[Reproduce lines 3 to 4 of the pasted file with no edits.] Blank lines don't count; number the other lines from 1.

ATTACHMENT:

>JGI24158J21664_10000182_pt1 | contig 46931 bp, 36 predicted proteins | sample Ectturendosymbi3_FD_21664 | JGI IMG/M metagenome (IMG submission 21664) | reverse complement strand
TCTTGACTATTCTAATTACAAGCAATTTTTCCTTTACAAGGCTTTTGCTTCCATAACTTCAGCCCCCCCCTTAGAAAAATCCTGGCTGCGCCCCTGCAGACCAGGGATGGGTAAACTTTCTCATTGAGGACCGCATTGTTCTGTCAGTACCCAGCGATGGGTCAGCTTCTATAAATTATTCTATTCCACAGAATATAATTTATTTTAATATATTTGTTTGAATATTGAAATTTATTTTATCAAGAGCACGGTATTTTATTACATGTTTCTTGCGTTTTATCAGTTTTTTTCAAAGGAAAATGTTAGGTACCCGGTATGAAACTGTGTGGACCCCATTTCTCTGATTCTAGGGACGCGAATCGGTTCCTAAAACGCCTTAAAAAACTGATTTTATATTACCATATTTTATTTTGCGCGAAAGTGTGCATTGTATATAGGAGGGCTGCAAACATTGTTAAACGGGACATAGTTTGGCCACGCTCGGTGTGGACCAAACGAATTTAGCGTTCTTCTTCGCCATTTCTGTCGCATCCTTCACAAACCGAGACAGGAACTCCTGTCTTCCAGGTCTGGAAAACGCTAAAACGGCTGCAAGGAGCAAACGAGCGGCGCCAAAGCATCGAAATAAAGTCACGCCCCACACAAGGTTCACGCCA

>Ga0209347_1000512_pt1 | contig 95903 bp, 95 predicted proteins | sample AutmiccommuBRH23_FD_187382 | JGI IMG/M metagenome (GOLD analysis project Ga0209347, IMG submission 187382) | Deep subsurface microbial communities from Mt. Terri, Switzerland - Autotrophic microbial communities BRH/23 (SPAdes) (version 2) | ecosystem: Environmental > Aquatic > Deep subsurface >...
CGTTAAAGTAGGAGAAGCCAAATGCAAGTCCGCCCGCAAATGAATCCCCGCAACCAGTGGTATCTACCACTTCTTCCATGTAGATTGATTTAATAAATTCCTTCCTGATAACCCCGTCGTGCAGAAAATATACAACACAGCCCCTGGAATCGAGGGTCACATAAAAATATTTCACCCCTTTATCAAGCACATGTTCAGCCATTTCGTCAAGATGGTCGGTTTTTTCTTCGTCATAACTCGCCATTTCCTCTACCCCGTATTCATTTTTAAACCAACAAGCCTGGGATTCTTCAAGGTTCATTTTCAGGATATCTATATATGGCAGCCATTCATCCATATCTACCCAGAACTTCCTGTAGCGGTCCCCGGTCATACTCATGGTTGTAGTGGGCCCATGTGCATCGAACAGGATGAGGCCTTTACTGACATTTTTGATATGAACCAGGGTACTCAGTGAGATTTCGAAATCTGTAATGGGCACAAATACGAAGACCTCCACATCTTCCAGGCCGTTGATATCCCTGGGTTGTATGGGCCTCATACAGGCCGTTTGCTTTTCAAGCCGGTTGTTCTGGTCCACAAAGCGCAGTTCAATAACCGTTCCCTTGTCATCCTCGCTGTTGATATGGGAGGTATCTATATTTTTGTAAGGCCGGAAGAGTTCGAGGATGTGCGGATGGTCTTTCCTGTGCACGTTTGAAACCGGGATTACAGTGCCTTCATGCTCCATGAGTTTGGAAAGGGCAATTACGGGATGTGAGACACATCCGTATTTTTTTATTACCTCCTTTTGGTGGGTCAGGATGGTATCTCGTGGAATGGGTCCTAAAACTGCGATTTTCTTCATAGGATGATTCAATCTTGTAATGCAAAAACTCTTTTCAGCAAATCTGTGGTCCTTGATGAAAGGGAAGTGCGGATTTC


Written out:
>Ga0209347_1000512_pt1 | contig 95903 bp, 95 predicted proteins | sample AutmiccommuBRH23_FD_187382 | JGI IMG/M metagenome (GOLD analysis project Ga0209347, IMG submission 187382) | Deep subsurface microbial communities from Mt. Terri, Switzerland - Autotrophic microbial communities BRH/23 (SPAdes) (version 2) | ecosystem: Environmental > Aquatic > Deep subsurface >...
CGTTAAAGTAGGAGAAGCCAAATGCAAGTCCGCCCGCAAATGAATCCCCGCAACCAGTGGTATCTACCACTTCTTCCATGTAGATTGATTTAATAAATTCCTTCCTGATAACCCCGTCGTGCAGAAAATATACAACACAGCCCCTGGAATCGAGGGTCACATAAAAATATTTCACCCCTTTATCAAGCACATGTTCAGCCATTTCGTCAAGATGGTCGGTTTTTTCTTCGTCATAACTCGCCATTTCCTCTACCCCGTATTCATTTTTAAACCAACAAGCCTGGGATTCTTCAAGGTTCATTTTCAGGATATCTATATATGGCAGCCATTCATCCATATCTACCCAGAACTTCCTGTAGCGGTCCCCGGTCATACTCATGGTTGTAGTGGGCCCATGTGCATCGAACAGGATGAGGCCTTTACTGACATTTTTGATATGAACCAGGGTACTCAGTGAGATTTCGAAATCTGTAATGGGCACAAATACGAAGACCTCCACATCTTCCAGGCCGTTGATATCCCTGGGTTGTATGGGCCTCATACAGGCCGTTTGCTTTTCAAGCCGGTTGTTCTGGTCCACAAAGCGCAGTTCAATAACCGTTCCCTTGTCATCCTCGCTGTTGATATGGGAGGTATCTATATTTTTGTAAGGCCGGAAGAGTTCGAGGATGTGCGGATGGTCTTTCCTGTGCACGTTTGAAACCGGGATTACAGTGCCTTCATGCTCCATGAGTTTGGAAAGGGCAATTACGGGATGTGAGACACATCCGTATTTTTTTATTACCTCCTTTTGGTGGGTCAGGATGGTATCTCGTGGAATGGGTCCTAAAACTGCGATTTTCTTCATAGGATGATTCAATCTTGTAATGCAAAAACTCTTTTCAGCAAATCTGTGGTCCTTGATGAAAGGGAAGTGCGGATTTC